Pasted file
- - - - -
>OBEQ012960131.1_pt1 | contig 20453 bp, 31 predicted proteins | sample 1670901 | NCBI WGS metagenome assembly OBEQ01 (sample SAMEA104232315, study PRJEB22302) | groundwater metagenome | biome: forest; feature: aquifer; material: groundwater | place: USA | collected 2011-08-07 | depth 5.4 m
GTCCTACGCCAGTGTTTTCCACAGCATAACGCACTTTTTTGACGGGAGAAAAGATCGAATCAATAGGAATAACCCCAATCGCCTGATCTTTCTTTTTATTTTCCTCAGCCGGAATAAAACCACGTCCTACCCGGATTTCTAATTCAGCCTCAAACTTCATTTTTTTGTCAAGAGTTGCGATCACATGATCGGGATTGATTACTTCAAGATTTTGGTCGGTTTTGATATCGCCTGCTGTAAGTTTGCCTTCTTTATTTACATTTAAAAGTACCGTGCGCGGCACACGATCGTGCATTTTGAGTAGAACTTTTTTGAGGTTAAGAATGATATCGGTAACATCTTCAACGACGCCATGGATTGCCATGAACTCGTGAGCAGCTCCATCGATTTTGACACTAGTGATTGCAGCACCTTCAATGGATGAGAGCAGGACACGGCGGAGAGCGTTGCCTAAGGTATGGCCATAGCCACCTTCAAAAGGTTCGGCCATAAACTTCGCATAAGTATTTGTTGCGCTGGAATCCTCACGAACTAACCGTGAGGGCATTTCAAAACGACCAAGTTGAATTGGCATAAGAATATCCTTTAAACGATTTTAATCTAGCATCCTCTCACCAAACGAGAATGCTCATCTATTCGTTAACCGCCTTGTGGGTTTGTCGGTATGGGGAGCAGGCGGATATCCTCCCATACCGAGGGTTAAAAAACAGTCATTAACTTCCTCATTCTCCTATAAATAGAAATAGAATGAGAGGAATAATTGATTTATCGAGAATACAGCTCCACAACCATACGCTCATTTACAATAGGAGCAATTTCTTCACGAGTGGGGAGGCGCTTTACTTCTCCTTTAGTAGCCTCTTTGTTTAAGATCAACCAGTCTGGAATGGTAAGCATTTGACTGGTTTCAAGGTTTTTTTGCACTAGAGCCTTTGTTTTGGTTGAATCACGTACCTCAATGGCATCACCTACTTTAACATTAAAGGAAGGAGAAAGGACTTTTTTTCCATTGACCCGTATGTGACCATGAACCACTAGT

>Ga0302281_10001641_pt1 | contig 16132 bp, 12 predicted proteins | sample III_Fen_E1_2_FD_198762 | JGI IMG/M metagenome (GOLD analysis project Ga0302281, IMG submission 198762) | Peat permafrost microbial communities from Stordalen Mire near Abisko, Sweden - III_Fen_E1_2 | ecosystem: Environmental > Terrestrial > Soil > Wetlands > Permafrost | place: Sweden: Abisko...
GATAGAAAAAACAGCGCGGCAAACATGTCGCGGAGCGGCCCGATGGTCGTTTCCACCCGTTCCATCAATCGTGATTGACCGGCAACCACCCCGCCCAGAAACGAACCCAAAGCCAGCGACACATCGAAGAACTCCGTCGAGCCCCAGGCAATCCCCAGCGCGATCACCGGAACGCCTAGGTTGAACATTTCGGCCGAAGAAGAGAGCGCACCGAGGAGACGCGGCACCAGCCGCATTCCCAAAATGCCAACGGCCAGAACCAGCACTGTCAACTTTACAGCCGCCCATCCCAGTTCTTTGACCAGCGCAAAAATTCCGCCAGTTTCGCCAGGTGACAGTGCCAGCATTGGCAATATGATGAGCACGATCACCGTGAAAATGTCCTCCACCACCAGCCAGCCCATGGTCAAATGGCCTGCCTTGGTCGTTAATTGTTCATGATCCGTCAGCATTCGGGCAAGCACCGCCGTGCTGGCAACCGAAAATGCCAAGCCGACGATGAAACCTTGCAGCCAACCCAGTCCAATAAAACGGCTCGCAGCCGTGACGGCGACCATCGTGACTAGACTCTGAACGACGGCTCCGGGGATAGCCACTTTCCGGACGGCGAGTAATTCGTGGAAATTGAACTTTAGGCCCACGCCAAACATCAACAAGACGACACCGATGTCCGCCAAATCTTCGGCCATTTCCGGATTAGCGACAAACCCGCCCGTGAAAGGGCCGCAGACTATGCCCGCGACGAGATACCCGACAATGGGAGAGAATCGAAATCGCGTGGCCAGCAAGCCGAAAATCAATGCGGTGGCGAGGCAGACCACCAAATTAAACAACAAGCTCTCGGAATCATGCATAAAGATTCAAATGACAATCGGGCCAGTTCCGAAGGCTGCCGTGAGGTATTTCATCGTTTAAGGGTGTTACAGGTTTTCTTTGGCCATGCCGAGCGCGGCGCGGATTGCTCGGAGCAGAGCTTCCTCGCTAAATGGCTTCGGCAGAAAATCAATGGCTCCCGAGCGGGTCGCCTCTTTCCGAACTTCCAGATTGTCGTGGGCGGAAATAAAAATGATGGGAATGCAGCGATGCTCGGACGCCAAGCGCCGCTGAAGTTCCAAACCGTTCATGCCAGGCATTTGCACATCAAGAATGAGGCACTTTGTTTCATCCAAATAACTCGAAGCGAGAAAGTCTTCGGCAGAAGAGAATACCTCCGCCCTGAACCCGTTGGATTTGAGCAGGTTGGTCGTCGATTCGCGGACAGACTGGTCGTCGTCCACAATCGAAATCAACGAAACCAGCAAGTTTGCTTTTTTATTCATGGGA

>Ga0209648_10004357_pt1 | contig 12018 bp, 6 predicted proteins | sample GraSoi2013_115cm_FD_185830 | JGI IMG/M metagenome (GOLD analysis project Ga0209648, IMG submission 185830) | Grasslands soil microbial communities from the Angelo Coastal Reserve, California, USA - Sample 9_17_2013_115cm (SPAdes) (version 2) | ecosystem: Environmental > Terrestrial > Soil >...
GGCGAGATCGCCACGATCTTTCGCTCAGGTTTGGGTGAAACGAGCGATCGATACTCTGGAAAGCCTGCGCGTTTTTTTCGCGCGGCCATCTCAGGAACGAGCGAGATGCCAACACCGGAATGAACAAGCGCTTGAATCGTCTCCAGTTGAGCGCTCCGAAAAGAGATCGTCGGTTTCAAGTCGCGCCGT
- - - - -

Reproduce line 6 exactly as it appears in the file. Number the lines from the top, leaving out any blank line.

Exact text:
GGCGAGATCGCCACGATCTTTCGCTCAGGTTTGGGTGAAACGAGCGATCGATACTCTGGAAAGCCTGCGCGTTTTTTTCGCGCGGCCATCTCAGGAACGAGCGAGATGCCAACACCGGAATGAACAAGCGCTTGAATCGTCTCCAGTTGAGCGCTCCGAAAAGAGATCGTCGGTTTCAAGTCGCGCCGT